My country has been under the grip of austerity for more than six years. The UK Film Council was disassembled shortly after our centre-right government took the reigns of power. Our national cinematheque, the BFI Southbank, has been slowly pulped and tenderized by our government’s vast slashing of state-sponsored arts programmes. I’m told that a vibrant, diverse, bountiful place for cinephiles to congregate in communities has been massively reduced in scale. As is the story in many European, state-funded cinema museums, the funding is drying up. Though it’s still a special place, the big events that now dominate the schedules leave little room for discovery.
There is little choice but to seek these things abroad, to reclaim cinema as an international pursuit, to undertake an annual pilgrimage to lands with richer cinematic soil, as well as cheaper drinks, than the United Kingdom. What does this lead to? Cinema as a private obsession, as an expensive holiday in an exotic land, as an alternative to reality? Does this make the idea of taking film seriously something only possible in elite outposts distant from the world of jobs, friends, pets, bills, family?
Perhaps. But an unlikely consequence of all this depression and reduction is that the cinema has become, to me, private and international, simultaneously. The internet too, with its colossal reach, unites the disparate private worlds of critics, as well as the communities that coalesce around certain films and filmmakers and, in a certain sense, makes it easier to connect when the opportunity comes to forge connections in person.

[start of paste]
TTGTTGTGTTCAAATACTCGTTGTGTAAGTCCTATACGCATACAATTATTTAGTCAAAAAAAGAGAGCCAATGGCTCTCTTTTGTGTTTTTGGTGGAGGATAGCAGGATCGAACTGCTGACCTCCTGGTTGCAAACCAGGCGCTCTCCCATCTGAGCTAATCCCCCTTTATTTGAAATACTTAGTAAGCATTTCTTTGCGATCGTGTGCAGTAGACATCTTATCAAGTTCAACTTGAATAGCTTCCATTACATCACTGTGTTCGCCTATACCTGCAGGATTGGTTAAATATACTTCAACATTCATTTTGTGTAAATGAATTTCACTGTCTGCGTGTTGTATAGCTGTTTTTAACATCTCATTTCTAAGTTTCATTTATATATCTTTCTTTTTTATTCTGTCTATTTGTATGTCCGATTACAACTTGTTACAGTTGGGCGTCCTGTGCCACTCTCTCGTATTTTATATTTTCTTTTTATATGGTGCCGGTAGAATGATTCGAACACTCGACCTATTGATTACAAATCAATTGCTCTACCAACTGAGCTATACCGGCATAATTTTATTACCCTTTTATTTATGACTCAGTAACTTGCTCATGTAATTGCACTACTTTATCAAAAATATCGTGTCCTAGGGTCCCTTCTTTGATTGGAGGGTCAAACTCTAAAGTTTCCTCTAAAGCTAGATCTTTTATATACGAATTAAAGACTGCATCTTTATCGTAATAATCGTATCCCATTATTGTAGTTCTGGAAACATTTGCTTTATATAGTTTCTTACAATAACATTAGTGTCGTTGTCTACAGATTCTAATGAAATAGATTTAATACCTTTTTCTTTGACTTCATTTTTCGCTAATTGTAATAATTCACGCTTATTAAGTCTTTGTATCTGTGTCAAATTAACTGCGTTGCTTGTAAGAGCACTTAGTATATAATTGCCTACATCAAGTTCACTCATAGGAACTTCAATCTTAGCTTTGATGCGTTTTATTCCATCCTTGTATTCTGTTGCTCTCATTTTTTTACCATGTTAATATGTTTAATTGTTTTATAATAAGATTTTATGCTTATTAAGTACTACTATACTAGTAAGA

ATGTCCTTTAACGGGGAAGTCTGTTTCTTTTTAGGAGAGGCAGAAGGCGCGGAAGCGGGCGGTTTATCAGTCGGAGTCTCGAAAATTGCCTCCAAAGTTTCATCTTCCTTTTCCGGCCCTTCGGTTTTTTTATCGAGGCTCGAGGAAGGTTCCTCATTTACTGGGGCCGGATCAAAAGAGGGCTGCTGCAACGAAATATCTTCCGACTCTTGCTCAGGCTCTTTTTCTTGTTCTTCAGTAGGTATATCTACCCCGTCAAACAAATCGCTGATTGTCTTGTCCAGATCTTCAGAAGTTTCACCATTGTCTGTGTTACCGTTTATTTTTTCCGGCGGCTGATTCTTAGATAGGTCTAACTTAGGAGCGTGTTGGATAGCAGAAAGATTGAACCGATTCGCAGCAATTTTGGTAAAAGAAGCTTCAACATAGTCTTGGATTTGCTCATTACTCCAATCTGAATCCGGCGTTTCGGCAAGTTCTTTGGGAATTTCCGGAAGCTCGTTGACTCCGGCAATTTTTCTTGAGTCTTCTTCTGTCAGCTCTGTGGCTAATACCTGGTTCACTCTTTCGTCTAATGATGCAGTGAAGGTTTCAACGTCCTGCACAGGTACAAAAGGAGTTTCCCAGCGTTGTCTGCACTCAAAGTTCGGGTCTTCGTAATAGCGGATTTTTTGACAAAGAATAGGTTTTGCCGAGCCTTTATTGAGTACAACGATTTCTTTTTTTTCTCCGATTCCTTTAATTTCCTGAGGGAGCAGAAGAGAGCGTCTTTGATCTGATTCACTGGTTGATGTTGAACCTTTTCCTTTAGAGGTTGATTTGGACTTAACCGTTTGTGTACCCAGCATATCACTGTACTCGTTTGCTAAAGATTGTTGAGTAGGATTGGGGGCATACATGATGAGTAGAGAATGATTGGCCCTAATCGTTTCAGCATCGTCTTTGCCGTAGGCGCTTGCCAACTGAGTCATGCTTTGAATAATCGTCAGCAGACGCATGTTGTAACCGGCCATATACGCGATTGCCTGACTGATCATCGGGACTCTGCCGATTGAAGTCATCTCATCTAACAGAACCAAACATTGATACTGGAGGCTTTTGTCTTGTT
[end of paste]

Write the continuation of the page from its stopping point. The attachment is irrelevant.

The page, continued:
Being a critic has its bonuses. I consider person-to-person connection vis-a-vis movies the most important thing about writing about film, other than maybe seeing the film and meeting your deadline. I have learned more about film criticism in person from these people—met largely at film festivals—than in any other environment, including film school. Being a critic also lets me see more movies for free; this is perhaps the best excuse I use to justify the truly dismal pay involved.
But I am a critic because I like movies. The day I stop being interested in the way films make me feel, and in the ideas they propose, is the day I will lay down my pen. I am also a writer: I get pleasure from the material act of translating my thoughts into words, filtering them through a vocabulary and a syntax that I consider worthwhile and interesting in and of itself, though there are certainly many egotistical benefits to living inside my own head as well.